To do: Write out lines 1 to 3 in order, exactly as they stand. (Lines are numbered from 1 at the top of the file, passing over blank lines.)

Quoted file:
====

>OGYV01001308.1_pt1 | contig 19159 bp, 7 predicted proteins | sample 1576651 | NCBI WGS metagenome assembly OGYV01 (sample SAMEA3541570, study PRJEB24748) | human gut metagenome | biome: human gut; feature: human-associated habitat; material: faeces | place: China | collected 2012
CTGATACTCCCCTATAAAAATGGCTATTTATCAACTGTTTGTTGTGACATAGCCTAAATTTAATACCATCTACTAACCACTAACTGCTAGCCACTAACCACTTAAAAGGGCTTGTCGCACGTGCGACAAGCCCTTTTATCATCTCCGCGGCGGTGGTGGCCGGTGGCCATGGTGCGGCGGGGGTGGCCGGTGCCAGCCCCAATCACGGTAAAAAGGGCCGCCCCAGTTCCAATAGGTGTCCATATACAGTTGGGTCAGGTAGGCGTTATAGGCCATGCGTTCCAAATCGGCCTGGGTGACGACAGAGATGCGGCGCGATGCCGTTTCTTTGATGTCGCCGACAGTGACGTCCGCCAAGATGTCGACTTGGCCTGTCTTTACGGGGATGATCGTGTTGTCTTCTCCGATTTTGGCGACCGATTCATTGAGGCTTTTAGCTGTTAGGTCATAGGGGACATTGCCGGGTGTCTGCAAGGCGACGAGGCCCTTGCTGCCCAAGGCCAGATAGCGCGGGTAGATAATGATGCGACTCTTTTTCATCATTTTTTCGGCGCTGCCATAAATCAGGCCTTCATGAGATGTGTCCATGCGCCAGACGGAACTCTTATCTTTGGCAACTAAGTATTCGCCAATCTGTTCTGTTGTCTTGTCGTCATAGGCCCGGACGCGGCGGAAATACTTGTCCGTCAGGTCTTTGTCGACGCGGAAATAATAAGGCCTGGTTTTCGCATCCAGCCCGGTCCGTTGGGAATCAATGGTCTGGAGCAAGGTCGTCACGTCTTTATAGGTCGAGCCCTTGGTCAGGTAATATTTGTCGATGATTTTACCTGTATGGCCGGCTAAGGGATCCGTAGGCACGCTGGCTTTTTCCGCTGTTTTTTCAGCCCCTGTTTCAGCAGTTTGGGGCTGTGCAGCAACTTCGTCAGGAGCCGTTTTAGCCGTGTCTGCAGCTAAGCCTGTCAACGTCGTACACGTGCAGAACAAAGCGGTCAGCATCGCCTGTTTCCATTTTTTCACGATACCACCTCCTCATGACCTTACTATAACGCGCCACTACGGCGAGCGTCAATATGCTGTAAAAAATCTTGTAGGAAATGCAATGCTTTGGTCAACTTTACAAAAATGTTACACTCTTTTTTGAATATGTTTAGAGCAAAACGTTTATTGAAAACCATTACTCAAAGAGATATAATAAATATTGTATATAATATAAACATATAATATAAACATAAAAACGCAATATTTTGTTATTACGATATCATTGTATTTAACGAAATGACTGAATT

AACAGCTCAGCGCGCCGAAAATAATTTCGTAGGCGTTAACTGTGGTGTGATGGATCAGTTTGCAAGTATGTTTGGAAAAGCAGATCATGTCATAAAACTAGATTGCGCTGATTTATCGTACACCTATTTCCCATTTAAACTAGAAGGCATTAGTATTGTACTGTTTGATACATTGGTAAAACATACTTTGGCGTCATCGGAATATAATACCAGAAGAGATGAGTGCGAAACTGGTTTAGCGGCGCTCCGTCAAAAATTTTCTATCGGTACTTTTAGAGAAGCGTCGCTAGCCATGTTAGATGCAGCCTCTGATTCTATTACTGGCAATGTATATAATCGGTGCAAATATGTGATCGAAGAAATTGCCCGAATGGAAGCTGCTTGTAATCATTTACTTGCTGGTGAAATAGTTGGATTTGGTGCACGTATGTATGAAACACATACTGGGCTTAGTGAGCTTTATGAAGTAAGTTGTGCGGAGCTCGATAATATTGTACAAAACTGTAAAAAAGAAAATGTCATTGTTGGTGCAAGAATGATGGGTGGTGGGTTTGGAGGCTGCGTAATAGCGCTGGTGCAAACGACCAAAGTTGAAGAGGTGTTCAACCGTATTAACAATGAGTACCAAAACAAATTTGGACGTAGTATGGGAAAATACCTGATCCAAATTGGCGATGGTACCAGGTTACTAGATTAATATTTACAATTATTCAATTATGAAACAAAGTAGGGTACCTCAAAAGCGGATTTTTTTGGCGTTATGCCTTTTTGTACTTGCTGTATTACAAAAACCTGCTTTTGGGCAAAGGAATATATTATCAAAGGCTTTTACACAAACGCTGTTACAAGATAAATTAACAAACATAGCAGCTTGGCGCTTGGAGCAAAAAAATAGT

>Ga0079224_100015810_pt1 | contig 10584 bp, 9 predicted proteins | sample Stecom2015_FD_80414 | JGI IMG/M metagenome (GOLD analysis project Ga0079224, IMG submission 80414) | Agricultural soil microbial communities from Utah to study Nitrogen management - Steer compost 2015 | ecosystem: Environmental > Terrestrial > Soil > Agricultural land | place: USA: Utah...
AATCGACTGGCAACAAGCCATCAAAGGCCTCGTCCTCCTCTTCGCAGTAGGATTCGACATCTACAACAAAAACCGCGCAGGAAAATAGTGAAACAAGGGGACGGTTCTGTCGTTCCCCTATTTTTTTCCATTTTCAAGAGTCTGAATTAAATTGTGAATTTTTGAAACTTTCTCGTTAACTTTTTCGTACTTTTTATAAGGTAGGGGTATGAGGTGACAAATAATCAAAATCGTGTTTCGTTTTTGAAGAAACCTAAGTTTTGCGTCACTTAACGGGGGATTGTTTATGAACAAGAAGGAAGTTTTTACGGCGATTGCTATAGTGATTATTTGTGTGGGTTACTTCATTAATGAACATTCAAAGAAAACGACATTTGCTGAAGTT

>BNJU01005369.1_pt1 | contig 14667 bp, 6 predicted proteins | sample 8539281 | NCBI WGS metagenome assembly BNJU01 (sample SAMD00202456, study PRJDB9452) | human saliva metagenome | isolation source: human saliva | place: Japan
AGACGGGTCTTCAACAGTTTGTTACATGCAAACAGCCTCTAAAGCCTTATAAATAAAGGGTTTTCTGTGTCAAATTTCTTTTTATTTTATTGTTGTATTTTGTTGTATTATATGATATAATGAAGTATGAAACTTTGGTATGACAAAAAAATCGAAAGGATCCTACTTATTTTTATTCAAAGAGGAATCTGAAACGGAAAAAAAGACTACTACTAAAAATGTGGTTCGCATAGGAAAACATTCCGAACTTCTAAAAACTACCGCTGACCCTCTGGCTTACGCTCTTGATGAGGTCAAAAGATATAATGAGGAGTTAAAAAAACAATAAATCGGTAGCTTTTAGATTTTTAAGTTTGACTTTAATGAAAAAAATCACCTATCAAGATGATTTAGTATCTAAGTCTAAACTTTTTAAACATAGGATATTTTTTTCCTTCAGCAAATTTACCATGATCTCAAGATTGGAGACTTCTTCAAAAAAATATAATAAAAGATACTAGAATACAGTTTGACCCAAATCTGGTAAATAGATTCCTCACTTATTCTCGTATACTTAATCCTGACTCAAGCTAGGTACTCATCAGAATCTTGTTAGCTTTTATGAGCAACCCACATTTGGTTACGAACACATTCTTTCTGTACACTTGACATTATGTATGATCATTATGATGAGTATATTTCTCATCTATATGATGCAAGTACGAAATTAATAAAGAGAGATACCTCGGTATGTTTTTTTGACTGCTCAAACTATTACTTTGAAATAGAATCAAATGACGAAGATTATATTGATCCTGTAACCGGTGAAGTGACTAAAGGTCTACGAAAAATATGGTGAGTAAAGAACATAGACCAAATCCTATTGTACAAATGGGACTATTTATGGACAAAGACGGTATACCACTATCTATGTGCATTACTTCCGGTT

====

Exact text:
>OGYV01001308.1_pt1 | contig 19159 bp, 7 predicted proteins | sample 1576651 | NCBI WGS metagenome assembly OGYV01 (sample SAMEA3541570, study PRJEB24748) | human gut metagenome | biome: human gut; feature: human-associated habitat; material: faeces | place: China | collected 2012
CTGATACTCCCCTATAAAAATGGCTATTTATCAACTGTTTGTTGTGACATAGCCTAAATTTAATACCATCTACTAACCACTAACTGCTAGCCACTAACCACTTAAAAGGGCTTGTCGCACGTGCGACAAGCCCTTTTATCATCTCCGCGGCGGTGGTGGCCGGTGGCCATGGTGCGGCGGGGGTGGCCGGTGCCAGCCCCAATCACGGTAAAAAGGGCCGCCCCAGTTCCAATAGGTGTCCATATACAGTTGGGTCAGGTAGGCGTTATAGGCCATGCGTTCCAAATCGGCCTGGGTGACGACAGAGATGCGGCGCGATGCCGTTTCTTTGATGTCGCCGACAGTGACGTCCGCCAAGATGTCGACTTGGCCTGTCTTTACGGGGATGATCGTGTTGTCTTCTCCGATTTTGGCGACCGATTCATTGAGGCTTTTAGCTGTTAGGTCATAGGGGACATTGCCGGGTGTCTGCAAGGCGACGAGGCCCTTGCTGCCCAAGGCCAGATAGCGCGGGTAGATAATGATGCGACTCTTTTTCATCATTTTTTCGGCGCTGCCATAAATCAGGCCTTCATGAGATGTGTCCATGCGCCAGACGGAACTCTTATCTTTGGCAACTAAGTATTCGCCAATCTGTTCTGTTGTCTTGTCGTCATAGGCCCGGACGCGGCGGAAATACTTGTCCGTCAGGTCTTTGTCGACGCGGAAATAATAAGGCCTGGTTTTCGCATCCAGCCCGGTCCGTTGGGAATCAATGGTCTGGAGCAAGGTCGTCACGTCTTTATAGGTCGAGCCCTTGGTCAGGTAATATTTGTCGATGATTTTACCTGTATGGCCGGCTAAGGGATCCGTAGGCACGCTGGCTTTTTCCGCTGTTTTTTCAGCCCCTGTTTCAGCAGTTTGGGGCTGTGCAGCAACTTCGTCAGGAGCCGTTTTAGCCGTGTCTGCAGCTAAGCCTGTCAACGTCGTACACGTGCAGAACAAAGCGGTCAGCATCGCCTGTTTCCATTTTTTCACGATACCACCTCCTCATGACCTTACTATAACGCGCCACTACGGCGAGCGTCAATATGCTGTAAAAAATCTTGTAGGAAATGCAATGCTTTGGTCAACTTTACAAAAATGTTACACTCTTTTTTGAATATGTTTAGAGCAAAACGTTTATTGAAAACCATTACTCAAAGAGATATAATAAATATTGTATATAATATAAACATATAATATAAACATAAAAACGCAATATTTTGTTATTACGATATCATTGTATTTAACGAAATGACTGAATT

AACAGCTCAGCGCGCCGAAAATAATTTCGTAGGCGTTAACTGTGGTGTGATGGATCAGTTTGCAAGTATGTTTGGAAAAGCAGATCATGTCATAAAACTAGATTGCGCTGATTTATCGTACACCTATTTCCCATTTAAACTAGAAGGCATTAGTATTGTACTGTTTGATACATTGGTAAAACATACTTTGGCGTCATCGGAATATAATACCAGAAGAGATGAGTGCGAAACTGGTTTAGCGGCGCTCCGTCAAAAATTTTCTATCGGTACTTTTAGAGAAGCGTCGCTAGCCATGTTAGATGCAGCCTCTGATTCTATTACTGGCAATGTATATAATCGGTGCAAATATGTGATCGAAGAAATTGCCCGAATGGAAGCTGCTTGTAATCATTTACTTGCTGGTGAAATAGTTGGATTTGGTGCACGTATGTATGAAACACATACTGGGCTTAGTGAGCTTTATGAAGTAAGTTGTGCGGAGCTCGATAATATTGTACAAAACTGTAAAAAAGAAAATGTCATTGTTGGTGCAAGAATGATGGGTGGTGGGTTTGGAGGCTGCGTAATAGCGCTGGTGCAAACGACCAAAGTTGAAGAGGTGTTCAACCGTATTAACAATGAGTACCAAAACAAATTTGGACGTAGTATGGGAAAATACCTGATCCAAATTGGCGATGGTACCAGGTTACTAGATTAATATTTACAATTATTCAATTATGAAACAAAGTAGGGTACCTCAAAAGCGGATTTTTTTGGCGTTATGCCTTTTTGTACTTGCTGTATTACAAAAACCTGCTTTTGGGCAAAGGAATATATTATCAAAGGCTTTTACACAAACGCTGTTACAAGATAAATTAACAAACATAGCAGCTTGGCGCTTGGAGCAAAAAAATAGT